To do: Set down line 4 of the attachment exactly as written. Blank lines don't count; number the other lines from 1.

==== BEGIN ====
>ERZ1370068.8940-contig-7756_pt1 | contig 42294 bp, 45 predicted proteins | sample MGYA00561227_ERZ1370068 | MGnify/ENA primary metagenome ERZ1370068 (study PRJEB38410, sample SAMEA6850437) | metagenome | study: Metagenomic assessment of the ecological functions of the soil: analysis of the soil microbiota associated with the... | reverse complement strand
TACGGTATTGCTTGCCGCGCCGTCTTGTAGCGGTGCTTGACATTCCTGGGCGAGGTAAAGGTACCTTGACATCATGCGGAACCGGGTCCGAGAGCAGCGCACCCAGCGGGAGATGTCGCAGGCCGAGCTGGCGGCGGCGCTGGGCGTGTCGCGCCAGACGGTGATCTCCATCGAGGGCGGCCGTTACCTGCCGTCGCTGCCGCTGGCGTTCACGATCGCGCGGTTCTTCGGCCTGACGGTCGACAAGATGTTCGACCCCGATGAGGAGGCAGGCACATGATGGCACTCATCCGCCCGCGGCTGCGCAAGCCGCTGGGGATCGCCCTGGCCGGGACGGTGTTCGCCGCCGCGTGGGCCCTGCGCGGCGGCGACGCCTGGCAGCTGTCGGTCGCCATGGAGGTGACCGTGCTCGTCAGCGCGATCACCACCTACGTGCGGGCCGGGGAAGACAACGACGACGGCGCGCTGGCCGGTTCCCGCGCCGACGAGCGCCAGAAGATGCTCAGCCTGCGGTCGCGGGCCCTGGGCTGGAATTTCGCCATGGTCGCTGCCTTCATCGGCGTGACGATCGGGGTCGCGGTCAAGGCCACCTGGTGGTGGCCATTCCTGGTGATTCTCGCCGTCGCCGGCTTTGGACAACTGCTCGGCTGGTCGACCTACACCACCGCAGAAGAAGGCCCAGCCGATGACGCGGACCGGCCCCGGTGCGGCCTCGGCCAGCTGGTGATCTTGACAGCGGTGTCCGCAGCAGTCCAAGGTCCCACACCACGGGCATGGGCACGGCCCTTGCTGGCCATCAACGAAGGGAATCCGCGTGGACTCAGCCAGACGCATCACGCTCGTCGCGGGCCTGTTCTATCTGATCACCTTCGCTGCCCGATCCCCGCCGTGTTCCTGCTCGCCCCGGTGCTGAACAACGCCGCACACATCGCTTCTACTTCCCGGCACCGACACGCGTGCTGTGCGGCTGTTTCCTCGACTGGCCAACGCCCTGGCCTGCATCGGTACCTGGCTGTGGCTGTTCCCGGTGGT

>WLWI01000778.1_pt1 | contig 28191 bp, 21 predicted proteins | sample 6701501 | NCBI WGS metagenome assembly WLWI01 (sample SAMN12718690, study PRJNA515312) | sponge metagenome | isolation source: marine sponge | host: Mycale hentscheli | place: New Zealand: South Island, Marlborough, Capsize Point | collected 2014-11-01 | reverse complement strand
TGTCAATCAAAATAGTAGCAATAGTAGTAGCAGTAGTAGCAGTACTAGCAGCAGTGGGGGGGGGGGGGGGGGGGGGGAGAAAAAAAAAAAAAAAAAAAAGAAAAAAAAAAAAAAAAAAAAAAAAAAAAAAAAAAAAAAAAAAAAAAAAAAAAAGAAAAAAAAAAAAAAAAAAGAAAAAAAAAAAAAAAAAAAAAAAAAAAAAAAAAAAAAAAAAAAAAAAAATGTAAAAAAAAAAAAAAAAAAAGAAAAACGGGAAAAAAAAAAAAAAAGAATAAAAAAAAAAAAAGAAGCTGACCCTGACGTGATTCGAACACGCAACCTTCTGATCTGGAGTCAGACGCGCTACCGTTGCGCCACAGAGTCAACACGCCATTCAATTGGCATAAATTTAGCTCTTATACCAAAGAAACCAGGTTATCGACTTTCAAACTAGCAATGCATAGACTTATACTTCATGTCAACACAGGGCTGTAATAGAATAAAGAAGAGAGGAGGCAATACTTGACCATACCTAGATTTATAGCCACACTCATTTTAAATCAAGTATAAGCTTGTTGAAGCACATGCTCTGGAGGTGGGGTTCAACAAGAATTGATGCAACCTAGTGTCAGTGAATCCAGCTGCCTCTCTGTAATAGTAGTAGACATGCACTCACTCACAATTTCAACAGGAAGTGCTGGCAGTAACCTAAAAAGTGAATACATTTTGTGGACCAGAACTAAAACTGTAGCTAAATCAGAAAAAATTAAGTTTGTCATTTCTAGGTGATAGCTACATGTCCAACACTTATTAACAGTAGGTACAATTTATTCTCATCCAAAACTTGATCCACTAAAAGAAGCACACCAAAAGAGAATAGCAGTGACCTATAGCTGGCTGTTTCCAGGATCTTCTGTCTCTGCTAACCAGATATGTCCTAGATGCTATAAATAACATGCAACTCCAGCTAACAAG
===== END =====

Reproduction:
TGTCAATCAAAATAGTAGCAATAGTAGTAGCAGTAGTAGCAGTACTAGCAGCAGTGGGGGGGGGGGGGGGGGGGGGGAGAAAAAAAAAAAAAAAAAAAAGAAAAAAAAAAAAAAAAAAAAAAAAAAAAAAAAAAAAAAAAAAAAAAAAAAAAAGAAAAAAAAAAAAAAAAAAGAAAAAAAAAAAAAAAAAAAAAAAAAAAAAAAAAAAAAAAAAAAAAAAAATGTAAAAAAAAAAAAAAAAAAAGAAAAACGGGAAAAAAAAAAAAAAAGAATAAAAAAAAAAAAAGAAGCTGACCCTGACGTGATTCGAACACGCAACCTTCTGATCTGGAGTCAGACGCGCTACCGTTGCGCCACAGAGTCAACACGCCATTCAATTGGCATAAATTTAGCTCTTATACCAAAGAAACCAGGTTATCGACTTTCAAACTAGCAATGCATAGACTTATACTTCATGTCAACACAGGGCTGTAATAGAATAAAGAAGAGAGGAGGCAATACTTGACCATACCTAGATTTATAGCCACACTCATTTTAAATCAAGTATAAGCTTGTTGAAGCACATGCTCTGGAGGTGGGGTTCAACAAGAATTGATGCAACCTAGTGTCAGTGAATCCAGCTGCCTCTCTGTAATAGTAGTAGACATGCACTCACTCACAATTTCAACAGGAAGTGCTGGCAGTAACCTAAAAAGTGAATACATTTTGTGGACCAGAACTAAAACTGTAGCTAAATCAGAAAAAATTAAGTTTGTCATTTCTAGGTGATAGCTACATGTCCAACACTTATTAACAGTAGGTACAATTTATTCTCATCCAAAACTTGATCCACTAAAAGAAGCACACCAAAAGAGAATAGCAGTGACCTATAGCTGGCTGTTTCCAGGATCTTCTGTCTCTGCTAACCAGATATGTCCTAGATGCTATAAATAACATGCAACTCCAGCTAACAAG